Usability Testing or User Experience (UX) testing is a method used to evaluate the user-friendliness of a software system such as a website or an app. During the test, selected users are required to complete certain tasks while observers take note of their behaviour and approach followed to complete the task.
Such a test lets us actually see what users do when they visit a website and with how much ease they are able to carry out a specific task. It helps us in identifying the usability problems the users might face, collect data, make decisions and fix the identified problems. A typical test can last from 1 hour to 11/2 hours.
According to Jeff Bezos, CEO of Amazon, investing heavily in the usability design over marketing during Amazon’s first year was the strategy that led to its overwhelming success. IBM reports that every dollar invested in usability brings a return from 10 to 100 dollars.
Why Usability Testing is Important?
Usability tests are an important part of the design process because they determine how well the product works. Usability testing determines whether an application is usable, accessible and useful. These tests help us understand whether the website meets the users’ expectations or not by helping us understand user behaviour. If a user is lost while looking for something on a website, that screams of bad design. A user shouldn’t have to think hard to decide which link to click or which page to navigate next.
How Many Users Are Required?
With the target audience determined, Nielsen Norman Group recommends keeping testing limited to 5 participants. Such a small number of users are enough to uncover nearly 80% of the usability problems. It’s a good idea to choose users who have sufficiently different behavior and varying levels of experience with the product. With User Insights, Playbook UX, etc. you can pay to have people test your website. You can go the DIY route and choose your own testers and save money.
You have a product, say a music streaming and download website that you want to test and check the user experience. The primary test objective is to determine whether the users (new and existing) can perform a basic function or not, say searching for a music artist or playing a music track. The secondary test objective is to determine with what ease the users are able to perform the task, what they think about the user interface, will they come back to the website and/or recommend it to others.
A usability study can be conducted using the following methods:
The test is carried out in a lab with moderators to ensure the users go through the test without any help from outside. The moderator watches users interact with the software, perform the task and take notes of their behavior.
This is similar to in-person testing only conducted remotely. A moderator is not physically present with the participants but gets to watch the users interact with the software remotely using screen sharing software.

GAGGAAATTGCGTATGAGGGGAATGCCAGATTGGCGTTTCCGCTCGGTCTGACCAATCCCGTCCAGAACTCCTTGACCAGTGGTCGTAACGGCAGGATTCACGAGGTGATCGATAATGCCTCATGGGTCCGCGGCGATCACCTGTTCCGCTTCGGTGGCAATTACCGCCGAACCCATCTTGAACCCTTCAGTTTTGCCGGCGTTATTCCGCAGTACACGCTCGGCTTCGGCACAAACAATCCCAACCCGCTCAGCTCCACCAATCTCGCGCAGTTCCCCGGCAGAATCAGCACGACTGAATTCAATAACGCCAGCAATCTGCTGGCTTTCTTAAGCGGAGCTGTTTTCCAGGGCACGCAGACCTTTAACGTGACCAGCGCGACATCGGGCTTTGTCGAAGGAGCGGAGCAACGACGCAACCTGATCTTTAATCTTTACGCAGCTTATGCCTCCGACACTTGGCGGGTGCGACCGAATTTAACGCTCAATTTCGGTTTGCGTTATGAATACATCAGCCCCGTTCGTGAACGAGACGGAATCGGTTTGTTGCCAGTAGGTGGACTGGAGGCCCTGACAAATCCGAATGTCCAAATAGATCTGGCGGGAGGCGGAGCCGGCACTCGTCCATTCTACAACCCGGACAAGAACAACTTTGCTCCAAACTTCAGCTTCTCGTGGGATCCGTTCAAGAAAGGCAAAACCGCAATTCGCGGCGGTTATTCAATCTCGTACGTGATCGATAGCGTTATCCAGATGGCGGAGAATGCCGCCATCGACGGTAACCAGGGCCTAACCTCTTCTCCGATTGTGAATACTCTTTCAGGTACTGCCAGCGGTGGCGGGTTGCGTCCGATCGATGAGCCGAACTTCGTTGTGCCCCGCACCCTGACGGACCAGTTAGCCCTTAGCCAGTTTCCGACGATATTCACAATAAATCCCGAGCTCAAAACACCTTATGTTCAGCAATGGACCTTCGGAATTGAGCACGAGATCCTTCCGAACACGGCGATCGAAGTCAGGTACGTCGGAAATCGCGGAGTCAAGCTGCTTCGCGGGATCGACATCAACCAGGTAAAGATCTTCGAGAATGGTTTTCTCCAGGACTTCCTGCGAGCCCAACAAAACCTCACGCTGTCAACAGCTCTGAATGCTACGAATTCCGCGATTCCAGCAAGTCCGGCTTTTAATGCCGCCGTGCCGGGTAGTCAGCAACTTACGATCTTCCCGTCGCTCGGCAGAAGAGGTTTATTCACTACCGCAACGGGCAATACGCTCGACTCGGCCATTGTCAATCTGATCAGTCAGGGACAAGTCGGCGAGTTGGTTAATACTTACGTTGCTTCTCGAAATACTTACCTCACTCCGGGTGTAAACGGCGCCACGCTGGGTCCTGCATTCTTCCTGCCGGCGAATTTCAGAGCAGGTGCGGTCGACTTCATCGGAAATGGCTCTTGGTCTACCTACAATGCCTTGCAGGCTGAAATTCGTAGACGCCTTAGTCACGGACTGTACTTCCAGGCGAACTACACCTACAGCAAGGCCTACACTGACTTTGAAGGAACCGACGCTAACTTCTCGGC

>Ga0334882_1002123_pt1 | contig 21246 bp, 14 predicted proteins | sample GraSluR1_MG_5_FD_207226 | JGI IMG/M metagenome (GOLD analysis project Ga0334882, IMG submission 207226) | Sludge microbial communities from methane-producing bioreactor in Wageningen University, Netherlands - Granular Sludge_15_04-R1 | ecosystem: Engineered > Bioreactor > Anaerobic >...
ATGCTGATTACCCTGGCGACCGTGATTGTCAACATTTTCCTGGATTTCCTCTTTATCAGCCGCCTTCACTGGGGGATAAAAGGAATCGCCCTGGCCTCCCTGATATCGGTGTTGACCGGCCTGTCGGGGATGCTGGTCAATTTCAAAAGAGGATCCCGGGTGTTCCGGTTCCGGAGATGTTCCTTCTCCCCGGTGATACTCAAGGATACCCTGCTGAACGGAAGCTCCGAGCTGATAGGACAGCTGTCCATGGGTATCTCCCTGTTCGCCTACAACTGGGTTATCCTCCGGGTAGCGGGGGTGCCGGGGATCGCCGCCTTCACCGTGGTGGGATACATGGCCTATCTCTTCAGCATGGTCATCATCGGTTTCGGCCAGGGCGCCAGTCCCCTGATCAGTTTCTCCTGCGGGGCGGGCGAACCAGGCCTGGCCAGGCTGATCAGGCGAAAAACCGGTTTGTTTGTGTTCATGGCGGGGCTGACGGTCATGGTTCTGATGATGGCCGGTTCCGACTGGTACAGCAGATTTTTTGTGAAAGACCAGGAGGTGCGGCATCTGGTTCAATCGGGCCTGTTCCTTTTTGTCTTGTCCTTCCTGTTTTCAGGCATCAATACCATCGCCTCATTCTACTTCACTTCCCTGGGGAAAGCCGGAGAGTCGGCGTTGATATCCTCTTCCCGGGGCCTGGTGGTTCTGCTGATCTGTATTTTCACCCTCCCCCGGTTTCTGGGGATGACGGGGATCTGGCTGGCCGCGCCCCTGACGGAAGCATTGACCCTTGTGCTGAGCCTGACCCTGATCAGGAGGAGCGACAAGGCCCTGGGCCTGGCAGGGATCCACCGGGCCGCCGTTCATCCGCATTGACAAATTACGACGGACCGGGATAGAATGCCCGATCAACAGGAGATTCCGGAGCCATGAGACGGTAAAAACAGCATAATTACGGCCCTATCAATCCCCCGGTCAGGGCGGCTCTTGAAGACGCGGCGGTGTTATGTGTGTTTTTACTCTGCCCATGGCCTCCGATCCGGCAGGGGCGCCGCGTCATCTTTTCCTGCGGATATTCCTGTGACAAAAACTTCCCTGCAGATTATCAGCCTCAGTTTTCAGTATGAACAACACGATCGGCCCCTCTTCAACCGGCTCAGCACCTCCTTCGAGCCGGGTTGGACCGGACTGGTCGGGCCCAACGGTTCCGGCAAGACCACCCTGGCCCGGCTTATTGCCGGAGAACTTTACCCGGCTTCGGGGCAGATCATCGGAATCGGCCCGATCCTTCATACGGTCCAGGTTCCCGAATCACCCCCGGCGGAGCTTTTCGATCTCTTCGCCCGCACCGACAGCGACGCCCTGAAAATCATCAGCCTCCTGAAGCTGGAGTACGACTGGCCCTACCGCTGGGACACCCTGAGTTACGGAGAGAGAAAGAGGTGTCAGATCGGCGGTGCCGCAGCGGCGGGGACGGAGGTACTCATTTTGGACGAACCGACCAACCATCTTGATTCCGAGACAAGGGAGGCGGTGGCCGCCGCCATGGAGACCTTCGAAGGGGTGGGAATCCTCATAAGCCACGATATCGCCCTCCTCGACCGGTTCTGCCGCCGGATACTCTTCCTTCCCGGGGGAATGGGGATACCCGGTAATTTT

Under this testing method, participants perform the assigned tasks remotely. Their voice, facial expressions, eye movements are recorded with usability software tools. The data is later analyzed by the observers. User Insights, Playbook UX and Userlytics are some of fully-featured usability testing tools used for unmoderated remote testing.
Both quantitative and qualitative data can be collected from a usability test.
Quantitative data includes parameters like time taken to complete a particular task, success rate, etc. Qualitative data is gathered from demographic data (age, gender, income, device, location, etc.), and pre-test, post-task and post-test questionnaires.
Say all 5 participants completed Task 1 (search for a music artist) and Task 2 (play a music track), 4 of them completed Task 3 (look for a particular music album) and only 2 of them were able to complete Task 4 (purchase a track). None of them was able to find and use the bulk download feature for downloading multiple tracks.
3 participants had trouble completing Task 4 which shows the purchase/payment function can be simplified. None of the users was able to use the bulk download feature which means the function can be displayed more prominently.
A post-task questionnaire helps in gathering qualitative data. An example is shown below:
The data shows half of the users were satisfied with the overall website experience. The website doesn’t have a steep learning curve to it which is a good thing. Improvements are needed in the way the information is organized on the website and the way it’s presented to users.
Usability testing helps us learn about the usage patterns and discover the components of the product that work and that don’t. Working with users and addressing the recommendations eventually helps in creating a user-centric product that drives better revenue.